"The people who work in the mills ought to own them"
--"Factory Girls", working in the mills in
Lowell, Mass in the 1840s

Noam Chomsky on Enlightenment Principles
3:20 minute MP3 on the internet (on Gnutella)
Transcribed for www.EconomicDemocracy.org

Q: "I was curious about your remarks about the millhands of Lowell and that maybe the best idea was for them to own the firms themselves."

NC: Ok let's just talk about the principle.

The principle, as far as I can see, goes right back to the Enlightenment. Like if you go back to classical Enlightenment thought. I'm now talking about Adam Smith, and Jefferson and those guys. The sort of core idea, is: people have the a right to control their own work.

Ok that -- here I'll quote a standard formula, back in the 18th century, OF leading heros of the Enlightenment, is: "if a person does beautiful work, [but] under external command" -- meaning for wages -- "we may admire what he does, but we despise what he is" -- because he's not a free human being, ok?

That goes all the way through classical liberal thought, Enlightenment thought, I mean .. Alexis de Tocqueville says, "Under wage labor, the art advances, the artisan declines".

Now, you find this going right into the working class movements in Lowell and Lawrence -- I think that's just natural. I wouldn't try to convince anybody of it.

It seems to me [that] if you think about it, yeah, why should you work on command?

I mean, if you work on command, you're some kind of slave, you know?

Why not work because it comes out of your needs and interests?

I mean, it's like cheap for me to say, I'm at a fancy university in a science department and I can do that. One of the nice things about being in a science department at a fancy university is you really do have worker's control -- I mean, to a very large extent -- we control what we do. "Want to work on this topic, or work on that topic?" I mean, you gotta sell it to funders, and this and that, but the degree of workers' control at the elite level is quite substantial. I mean, that's why it's such a privilege to be in a science department. An enormously privileged existence. Forget the money. If they paid you one tenth the money it would still be a much better existence than working on command.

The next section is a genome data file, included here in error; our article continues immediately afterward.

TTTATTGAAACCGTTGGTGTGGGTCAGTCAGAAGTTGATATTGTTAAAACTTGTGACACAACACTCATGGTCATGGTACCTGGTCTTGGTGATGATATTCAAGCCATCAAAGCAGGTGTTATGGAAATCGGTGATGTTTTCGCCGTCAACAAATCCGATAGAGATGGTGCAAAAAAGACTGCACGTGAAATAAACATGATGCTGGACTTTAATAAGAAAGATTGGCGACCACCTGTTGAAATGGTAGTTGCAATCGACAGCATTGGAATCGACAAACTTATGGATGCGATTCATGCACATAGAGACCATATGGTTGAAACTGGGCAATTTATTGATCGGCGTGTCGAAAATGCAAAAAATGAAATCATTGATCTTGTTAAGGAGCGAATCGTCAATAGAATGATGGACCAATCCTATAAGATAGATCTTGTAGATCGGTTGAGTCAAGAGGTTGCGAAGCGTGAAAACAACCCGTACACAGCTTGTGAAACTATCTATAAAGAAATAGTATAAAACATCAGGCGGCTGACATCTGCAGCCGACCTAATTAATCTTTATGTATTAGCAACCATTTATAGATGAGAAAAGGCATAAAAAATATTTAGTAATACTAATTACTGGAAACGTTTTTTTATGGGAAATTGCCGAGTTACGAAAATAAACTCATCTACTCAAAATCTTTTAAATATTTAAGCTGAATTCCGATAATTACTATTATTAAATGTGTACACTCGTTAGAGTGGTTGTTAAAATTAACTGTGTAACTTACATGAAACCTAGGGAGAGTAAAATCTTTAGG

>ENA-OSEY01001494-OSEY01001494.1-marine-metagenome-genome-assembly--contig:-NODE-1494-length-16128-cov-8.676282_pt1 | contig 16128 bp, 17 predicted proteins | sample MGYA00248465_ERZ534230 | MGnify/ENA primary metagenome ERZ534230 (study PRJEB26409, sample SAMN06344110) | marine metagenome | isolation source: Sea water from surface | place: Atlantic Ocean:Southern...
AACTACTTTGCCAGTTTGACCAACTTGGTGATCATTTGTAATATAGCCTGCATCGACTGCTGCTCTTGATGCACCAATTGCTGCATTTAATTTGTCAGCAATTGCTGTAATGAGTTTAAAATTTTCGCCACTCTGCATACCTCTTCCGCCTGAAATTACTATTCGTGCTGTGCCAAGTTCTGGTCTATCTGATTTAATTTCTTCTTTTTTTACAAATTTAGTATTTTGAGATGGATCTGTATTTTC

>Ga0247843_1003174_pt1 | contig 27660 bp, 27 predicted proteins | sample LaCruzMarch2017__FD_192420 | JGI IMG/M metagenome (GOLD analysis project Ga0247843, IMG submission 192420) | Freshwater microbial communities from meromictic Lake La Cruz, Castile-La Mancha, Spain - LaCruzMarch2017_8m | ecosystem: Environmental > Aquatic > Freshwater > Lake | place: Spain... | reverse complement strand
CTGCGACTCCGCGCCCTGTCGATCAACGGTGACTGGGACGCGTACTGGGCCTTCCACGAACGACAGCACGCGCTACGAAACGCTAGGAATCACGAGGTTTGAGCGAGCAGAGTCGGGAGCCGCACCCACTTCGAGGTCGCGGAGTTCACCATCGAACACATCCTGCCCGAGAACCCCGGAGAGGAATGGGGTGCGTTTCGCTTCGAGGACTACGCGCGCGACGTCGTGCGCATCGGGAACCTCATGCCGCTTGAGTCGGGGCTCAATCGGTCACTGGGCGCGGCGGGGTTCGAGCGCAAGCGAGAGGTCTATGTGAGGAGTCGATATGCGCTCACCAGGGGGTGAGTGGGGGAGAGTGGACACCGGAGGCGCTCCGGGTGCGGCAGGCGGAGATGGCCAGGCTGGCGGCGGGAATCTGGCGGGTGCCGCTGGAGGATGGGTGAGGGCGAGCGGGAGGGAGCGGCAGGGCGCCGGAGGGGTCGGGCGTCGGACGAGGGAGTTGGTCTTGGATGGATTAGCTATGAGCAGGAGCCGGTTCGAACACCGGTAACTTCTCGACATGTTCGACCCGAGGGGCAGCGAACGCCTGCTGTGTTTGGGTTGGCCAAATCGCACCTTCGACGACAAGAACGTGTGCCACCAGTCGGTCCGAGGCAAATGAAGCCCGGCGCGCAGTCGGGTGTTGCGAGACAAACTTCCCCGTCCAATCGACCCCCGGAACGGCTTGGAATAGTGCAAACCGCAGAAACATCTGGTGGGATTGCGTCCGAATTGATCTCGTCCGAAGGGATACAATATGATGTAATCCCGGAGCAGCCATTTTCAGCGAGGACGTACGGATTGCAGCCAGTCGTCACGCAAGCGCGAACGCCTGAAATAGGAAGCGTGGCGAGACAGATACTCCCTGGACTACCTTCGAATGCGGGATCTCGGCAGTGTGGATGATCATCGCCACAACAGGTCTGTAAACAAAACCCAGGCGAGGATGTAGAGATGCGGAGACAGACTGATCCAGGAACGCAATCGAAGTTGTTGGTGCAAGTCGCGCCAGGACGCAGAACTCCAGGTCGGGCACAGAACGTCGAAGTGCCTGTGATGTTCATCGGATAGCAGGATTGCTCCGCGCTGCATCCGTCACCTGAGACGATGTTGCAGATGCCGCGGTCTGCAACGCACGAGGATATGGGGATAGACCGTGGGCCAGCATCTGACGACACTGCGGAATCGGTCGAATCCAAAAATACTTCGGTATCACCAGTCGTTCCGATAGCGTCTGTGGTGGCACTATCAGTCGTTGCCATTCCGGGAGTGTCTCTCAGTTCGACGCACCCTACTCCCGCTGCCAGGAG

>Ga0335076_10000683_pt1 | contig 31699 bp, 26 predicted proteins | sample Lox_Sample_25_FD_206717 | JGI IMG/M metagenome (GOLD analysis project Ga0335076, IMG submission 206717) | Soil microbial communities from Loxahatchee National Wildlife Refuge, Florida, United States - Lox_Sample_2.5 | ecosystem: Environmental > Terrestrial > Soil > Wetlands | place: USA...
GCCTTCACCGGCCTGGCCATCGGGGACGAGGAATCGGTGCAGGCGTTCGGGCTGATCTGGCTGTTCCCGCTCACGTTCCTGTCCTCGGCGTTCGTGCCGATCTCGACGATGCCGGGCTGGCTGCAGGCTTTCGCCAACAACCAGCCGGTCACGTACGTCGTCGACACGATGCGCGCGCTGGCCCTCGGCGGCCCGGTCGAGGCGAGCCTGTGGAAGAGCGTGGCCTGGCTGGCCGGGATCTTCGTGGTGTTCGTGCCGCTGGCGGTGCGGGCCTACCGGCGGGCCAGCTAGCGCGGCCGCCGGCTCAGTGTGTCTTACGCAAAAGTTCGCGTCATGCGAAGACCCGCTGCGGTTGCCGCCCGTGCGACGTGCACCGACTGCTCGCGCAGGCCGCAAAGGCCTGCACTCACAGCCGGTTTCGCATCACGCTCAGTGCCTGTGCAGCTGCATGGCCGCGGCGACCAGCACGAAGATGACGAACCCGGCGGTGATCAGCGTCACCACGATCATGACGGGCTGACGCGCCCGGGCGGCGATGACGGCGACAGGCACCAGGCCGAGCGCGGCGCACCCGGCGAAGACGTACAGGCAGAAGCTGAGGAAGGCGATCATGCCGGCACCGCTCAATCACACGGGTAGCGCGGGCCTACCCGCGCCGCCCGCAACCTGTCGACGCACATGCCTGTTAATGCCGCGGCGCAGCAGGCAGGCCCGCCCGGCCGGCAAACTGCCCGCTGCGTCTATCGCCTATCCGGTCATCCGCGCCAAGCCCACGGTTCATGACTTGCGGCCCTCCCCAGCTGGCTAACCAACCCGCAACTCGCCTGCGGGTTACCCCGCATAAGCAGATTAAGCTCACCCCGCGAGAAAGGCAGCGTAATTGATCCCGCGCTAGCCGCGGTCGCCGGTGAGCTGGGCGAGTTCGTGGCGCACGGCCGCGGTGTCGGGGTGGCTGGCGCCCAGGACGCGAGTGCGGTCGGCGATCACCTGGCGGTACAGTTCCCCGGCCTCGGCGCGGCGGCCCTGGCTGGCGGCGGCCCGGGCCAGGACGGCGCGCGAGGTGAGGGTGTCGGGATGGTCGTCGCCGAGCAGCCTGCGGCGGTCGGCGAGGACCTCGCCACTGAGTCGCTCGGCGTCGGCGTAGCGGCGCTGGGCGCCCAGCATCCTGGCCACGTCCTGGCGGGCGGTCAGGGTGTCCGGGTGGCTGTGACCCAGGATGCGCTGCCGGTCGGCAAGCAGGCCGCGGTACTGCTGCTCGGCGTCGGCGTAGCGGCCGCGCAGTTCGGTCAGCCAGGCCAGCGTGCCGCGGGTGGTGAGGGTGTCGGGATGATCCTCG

Now, I think people do know that, you know. I don't think that these Enlightenment ideas are hard to grasp. I think people know that if you work under external control, "you may admire what the person does, but we despite what he is", because, his labor, you know, the sort of central part of your life, is being done at somebody else's orders. And you're not controlling the way it's done, or why it's done, or how it's used, or anything else. Well, you can't have every individual controlling every single thing -- but that's why you have democratic structures, 'cause [so] people control things together.

I don't know how to, I wouldn't try to convince anyone of this, 'cause frankly, I just don't believe that everyone doesn't already know it. I think -- maybe I'm sentimental -- but it seems to me that if you sort of cut away waves of, layers of distortion and illusion, these things that were considered pretty obvious 200 years ago, are still obvious.